Erik Graff's Reviews > Firestarter

Firestarter by Stephen King
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Jul 21, 2009

really liked it
bookshelves: sf
Recommended to Erik by: James Koehnline
Recommended for: King fans
Read in April, 1985 , read count: 1

After reading The Stand and getting a sense of why King was so immensely popular in the eighties, I borrowed my roommate's copy of Firestarter, then The Shining, then Pet Sematary. I definitely liked Firestarter the most.

The reason I liked Firestarter--and the movie based, somewhat raggedly, upon it--was because it contained several elements of interest to me: LSD, CIA, MK-ULTRA and wholesome family values. I'm a sucker for family values--or at least for my peculiar take on what would constitute an ideal family.

An ideal family is founded upon unconditional care between its members and an ethical concern for all others. This is highlighted by the relationship between the father/daughter protagonists having been made berift of the wife/mother, a common focus of their own idealization and longing, her absence intensifying their bond and their mutual recognition of its importance.

The CIA MK-ULTRA program was, according to the subpoenaed congressional testimony of former Director Richard Helms and many others, a rubric for mind control experiments conducted by the agency around the fifties and sixties. Some of these experiments involved LSD given under various conditions to persons in the know and not in the know. So, King's story is based on fact, though the ESP elements are invention, and the way he portrays the agency and government as acting in direct contravention to common values and public law is certainly in keeping with the practice of the real CIA.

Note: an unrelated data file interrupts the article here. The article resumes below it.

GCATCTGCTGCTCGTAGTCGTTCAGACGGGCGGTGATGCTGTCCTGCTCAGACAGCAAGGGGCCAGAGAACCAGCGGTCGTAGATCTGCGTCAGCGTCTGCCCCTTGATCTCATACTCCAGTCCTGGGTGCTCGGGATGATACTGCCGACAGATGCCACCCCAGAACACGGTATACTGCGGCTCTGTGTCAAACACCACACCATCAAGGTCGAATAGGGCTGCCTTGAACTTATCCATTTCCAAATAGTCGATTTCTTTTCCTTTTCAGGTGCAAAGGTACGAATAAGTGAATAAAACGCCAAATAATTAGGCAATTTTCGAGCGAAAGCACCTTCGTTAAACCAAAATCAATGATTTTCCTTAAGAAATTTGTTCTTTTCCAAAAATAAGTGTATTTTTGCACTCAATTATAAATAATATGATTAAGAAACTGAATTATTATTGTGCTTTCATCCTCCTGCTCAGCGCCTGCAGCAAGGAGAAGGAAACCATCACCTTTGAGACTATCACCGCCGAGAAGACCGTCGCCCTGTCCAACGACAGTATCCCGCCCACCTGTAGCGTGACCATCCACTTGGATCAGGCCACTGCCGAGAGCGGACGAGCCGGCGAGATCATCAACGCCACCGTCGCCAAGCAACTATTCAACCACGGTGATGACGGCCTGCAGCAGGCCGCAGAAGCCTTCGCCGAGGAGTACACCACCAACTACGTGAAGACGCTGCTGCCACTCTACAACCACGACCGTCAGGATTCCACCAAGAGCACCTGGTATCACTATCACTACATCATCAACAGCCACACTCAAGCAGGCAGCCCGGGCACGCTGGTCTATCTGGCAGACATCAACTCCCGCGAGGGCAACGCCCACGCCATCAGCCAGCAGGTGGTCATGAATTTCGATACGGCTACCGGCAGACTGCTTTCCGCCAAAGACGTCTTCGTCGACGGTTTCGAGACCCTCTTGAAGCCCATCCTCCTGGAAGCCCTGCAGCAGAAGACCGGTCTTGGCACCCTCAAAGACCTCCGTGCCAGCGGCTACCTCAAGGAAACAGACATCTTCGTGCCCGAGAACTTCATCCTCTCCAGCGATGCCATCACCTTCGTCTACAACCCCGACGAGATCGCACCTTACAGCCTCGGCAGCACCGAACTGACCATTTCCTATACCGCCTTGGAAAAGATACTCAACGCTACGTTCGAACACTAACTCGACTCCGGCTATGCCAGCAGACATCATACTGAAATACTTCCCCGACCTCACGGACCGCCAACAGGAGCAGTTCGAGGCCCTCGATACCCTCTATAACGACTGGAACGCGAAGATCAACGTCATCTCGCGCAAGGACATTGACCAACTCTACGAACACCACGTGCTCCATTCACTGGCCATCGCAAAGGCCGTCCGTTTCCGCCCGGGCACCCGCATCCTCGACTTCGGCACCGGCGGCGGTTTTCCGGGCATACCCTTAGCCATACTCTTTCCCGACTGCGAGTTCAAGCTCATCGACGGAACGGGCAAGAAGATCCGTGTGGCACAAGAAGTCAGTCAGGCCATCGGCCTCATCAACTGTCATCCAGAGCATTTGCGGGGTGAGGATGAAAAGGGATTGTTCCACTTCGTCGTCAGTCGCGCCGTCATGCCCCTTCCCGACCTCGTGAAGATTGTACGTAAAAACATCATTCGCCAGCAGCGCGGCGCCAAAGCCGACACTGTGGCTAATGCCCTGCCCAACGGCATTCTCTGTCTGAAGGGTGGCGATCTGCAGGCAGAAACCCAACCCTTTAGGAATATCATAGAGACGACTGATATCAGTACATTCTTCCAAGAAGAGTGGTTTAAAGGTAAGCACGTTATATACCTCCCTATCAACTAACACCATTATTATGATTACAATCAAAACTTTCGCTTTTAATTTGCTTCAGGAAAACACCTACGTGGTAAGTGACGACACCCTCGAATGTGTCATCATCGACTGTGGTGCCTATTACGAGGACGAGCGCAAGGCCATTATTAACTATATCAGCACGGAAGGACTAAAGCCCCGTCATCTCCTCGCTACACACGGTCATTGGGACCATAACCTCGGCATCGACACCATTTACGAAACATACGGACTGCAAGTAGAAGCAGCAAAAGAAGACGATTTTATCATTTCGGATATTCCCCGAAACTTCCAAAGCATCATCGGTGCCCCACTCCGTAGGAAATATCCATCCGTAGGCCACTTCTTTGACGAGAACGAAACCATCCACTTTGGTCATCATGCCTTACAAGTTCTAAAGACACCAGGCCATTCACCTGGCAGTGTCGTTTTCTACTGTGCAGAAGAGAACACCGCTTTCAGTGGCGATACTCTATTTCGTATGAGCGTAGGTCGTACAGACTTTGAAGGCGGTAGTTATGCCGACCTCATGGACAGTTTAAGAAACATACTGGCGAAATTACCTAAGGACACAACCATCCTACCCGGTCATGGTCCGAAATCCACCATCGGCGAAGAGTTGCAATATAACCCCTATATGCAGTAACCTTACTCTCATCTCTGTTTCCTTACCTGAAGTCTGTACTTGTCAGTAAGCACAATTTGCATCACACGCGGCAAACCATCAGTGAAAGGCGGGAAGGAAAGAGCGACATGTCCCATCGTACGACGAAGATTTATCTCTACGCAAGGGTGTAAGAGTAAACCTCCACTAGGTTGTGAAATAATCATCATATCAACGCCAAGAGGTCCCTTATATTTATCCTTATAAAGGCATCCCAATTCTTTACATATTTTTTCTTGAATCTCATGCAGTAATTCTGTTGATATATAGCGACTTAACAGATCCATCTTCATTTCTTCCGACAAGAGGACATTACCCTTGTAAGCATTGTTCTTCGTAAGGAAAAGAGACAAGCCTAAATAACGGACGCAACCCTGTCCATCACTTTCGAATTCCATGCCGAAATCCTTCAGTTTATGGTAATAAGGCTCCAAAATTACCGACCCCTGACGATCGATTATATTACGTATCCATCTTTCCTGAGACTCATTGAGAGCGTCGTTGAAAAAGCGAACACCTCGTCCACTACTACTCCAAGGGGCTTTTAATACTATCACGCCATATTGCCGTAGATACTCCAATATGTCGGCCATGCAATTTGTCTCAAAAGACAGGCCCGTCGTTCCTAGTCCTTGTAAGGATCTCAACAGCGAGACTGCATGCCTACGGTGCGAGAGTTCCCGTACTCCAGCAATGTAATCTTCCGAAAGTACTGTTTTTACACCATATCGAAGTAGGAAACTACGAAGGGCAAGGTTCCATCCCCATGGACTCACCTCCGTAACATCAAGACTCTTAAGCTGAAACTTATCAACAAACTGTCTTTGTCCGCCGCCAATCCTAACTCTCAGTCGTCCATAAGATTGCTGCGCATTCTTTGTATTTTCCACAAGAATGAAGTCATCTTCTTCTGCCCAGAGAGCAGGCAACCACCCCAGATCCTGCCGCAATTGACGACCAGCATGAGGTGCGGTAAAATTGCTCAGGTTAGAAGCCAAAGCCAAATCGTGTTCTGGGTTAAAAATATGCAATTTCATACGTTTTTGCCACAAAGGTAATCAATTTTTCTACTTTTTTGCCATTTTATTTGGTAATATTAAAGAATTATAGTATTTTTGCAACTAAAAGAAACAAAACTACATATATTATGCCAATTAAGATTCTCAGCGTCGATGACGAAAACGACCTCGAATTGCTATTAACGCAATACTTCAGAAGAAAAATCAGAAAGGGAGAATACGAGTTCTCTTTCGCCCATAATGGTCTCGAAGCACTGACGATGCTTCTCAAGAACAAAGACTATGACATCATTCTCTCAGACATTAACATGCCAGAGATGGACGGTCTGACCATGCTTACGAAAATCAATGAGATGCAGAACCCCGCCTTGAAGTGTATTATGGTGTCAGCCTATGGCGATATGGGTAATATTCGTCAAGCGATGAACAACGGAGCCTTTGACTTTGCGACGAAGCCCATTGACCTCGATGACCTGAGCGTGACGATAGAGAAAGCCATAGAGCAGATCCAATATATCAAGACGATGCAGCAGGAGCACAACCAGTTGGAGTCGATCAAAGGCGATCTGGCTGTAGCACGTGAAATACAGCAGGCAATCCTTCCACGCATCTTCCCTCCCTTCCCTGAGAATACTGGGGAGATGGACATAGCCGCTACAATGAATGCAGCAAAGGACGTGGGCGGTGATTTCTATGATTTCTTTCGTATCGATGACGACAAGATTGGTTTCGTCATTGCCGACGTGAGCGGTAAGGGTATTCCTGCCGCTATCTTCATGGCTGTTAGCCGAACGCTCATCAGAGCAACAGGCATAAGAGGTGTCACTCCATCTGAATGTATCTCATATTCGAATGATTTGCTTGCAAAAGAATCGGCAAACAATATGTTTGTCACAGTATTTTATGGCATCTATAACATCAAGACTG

It's this verisimilitude which I found most attractive in this work and in King's quite ordinary writing style in general, but, better than most novels, here his weirdness isn't all that weird. Even the ESP stuff is in the range of the plausible.
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